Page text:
Remember My Body
by Michael Quattrone

Sometimes when I feel sick the thunder comes
from across the valley to comfort me. Did you
know lightning is married to thunder? She blazes
a trail to help him find me when I’m in fever.

You might say I am their child. Outside, the rain
is beating all the dead ideas back into the earth,
and the small creatures fold them underneath
the top skin of this dry place. When I feel sick

the wind moves like my dreams in fits and gusts
or doesn’t move at all. I am sleeping inside
my house, and the house is like my mind
when I am sleeping. Inside, there is a girl.

She is listening to the rain fall on the roof
and the air press on the walls and windows.
Even with her eyes closed, she can see
the flashes coming closer. Thunder’s drum

reports from the far mountains. Soon. Soon.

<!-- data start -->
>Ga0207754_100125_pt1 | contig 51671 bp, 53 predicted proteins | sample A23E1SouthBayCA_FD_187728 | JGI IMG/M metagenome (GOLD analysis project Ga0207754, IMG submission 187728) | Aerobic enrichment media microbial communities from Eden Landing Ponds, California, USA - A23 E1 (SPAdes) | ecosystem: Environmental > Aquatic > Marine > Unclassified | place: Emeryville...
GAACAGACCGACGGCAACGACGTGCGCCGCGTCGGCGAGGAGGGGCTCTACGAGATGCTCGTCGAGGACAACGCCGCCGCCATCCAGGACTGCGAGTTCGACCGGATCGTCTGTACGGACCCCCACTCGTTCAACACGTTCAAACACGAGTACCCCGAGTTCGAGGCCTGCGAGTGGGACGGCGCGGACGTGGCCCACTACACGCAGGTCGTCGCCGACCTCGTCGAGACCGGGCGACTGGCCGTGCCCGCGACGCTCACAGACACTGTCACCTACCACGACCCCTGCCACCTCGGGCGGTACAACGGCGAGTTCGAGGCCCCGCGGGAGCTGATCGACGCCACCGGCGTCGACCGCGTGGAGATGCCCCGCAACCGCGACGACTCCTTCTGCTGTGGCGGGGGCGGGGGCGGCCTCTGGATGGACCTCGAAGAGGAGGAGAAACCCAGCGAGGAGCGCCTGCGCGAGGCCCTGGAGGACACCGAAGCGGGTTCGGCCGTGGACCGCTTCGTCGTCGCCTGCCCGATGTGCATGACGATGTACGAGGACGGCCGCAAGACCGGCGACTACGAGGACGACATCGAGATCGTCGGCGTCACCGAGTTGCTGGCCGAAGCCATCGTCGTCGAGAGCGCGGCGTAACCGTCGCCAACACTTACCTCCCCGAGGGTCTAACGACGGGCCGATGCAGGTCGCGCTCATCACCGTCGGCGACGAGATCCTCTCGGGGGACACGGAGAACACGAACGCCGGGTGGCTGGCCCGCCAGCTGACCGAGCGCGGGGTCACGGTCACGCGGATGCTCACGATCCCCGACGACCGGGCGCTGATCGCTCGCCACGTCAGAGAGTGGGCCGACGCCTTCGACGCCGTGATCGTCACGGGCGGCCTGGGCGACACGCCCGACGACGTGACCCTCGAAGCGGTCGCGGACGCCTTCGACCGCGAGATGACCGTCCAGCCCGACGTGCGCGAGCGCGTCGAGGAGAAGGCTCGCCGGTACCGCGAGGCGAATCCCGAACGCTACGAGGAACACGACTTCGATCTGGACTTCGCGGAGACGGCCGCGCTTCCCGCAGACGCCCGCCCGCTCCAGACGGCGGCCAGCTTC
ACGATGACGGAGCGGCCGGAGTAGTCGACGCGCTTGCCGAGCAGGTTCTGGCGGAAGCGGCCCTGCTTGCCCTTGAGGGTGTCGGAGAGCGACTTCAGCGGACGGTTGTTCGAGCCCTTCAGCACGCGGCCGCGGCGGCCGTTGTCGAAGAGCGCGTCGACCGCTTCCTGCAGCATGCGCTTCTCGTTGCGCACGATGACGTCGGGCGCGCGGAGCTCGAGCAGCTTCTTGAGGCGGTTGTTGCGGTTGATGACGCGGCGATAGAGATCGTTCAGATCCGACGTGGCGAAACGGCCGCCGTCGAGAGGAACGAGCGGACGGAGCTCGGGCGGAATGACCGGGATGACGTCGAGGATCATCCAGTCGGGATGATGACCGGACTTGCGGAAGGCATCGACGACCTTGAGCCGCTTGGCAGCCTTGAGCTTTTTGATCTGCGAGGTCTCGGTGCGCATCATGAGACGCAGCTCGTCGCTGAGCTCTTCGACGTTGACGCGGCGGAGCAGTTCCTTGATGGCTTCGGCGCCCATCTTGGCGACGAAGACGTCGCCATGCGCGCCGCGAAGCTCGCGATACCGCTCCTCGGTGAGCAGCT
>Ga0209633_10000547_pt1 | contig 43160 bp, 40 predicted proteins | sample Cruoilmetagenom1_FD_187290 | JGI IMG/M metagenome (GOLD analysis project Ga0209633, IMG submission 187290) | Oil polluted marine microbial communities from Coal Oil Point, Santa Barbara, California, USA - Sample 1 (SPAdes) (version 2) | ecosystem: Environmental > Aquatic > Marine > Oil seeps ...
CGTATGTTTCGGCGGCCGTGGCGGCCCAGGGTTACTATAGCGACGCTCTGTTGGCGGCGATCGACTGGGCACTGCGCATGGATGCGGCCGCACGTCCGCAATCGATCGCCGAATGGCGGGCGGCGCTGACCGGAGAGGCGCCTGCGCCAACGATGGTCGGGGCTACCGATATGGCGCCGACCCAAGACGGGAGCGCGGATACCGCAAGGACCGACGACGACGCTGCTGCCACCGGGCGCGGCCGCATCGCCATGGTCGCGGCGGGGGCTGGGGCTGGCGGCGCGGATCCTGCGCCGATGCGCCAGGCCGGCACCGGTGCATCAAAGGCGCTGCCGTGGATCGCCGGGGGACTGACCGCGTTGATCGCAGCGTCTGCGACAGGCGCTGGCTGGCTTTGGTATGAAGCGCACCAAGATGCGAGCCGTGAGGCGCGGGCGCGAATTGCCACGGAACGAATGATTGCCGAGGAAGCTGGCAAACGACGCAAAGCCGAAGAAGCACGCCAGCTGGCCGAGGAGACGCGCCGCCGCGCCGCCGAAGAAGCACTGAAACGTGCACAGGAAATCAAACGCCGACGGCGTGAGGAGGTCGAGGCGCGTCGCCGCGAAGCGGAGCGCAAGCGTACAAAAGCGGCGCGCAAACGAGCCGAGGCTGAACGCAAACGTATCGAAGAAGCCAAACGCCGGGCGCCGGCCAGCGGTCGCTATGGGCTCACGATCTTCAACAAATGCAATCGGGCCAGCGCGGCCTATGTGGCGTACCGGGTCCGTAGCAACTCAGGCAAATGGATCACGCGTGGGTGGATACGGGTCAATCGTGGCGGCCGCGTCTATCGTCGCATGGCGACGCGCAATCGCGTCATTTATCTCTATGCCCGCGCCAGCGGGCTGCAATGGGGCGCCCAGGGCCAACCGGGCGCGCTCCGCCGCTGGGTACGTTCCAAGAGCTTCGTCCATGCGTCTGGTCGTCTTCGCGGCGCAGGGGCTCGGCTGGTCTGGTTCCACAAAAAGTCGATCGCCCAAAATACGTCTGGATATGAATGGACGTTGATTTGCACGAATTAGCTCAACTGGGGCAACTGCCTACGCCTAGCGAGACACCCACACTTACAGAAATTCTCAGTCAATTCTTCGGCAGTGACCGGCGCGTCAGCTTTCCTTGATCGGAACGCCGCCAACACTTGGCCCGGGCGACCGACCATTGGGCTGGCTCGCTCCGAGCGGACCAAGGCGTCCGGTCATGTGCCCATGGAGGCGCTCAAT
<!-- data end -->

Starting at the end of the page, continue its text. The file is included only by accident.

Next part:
The small creatures feel his approach. Their bodies
are the eardrums of the earth. More water falls,
but earth is very thirsty. No trouble swallowing,

like me. My skin is cold, but inside I am hot.
The bed is damp, and now the room is dark.
Father, I am waiting. Mother, here I am. The fallen
leaves will flee and scatter, gather and depart.

Will you still come to my bed? I will hear
your footsteps and try to open my eyes. I am
dreaming about the garden of tomorrow.
The heat of the afternoon, the small creatures

will be so happy then. Green shoots will glow.
But now it’s dark outside. After the storm, a rest.
Thank you, thunder, for the wide arms of your comfort.
I knew you would be here, I knew you would.

 

Published in Cider Press Review, Volume 23, Issue 2.

Michael QuattroneMichael Quattrone is the author of a chapbook, Rhinoceroses (New School, 2007). His poems have appeared in journals like New York Quarterly, Barrow Street, and Pool, as well as the anthologies Best American Erotic Poems (Scribner, 2008) and the Incredible Sestina Anthology (Write Bloody, 2018). His album of original songs, One River (Wolfe Island Records, 2018) is widely available. Michael studied at Northwestern University and the New School. He lives in the Hudson River Valley.

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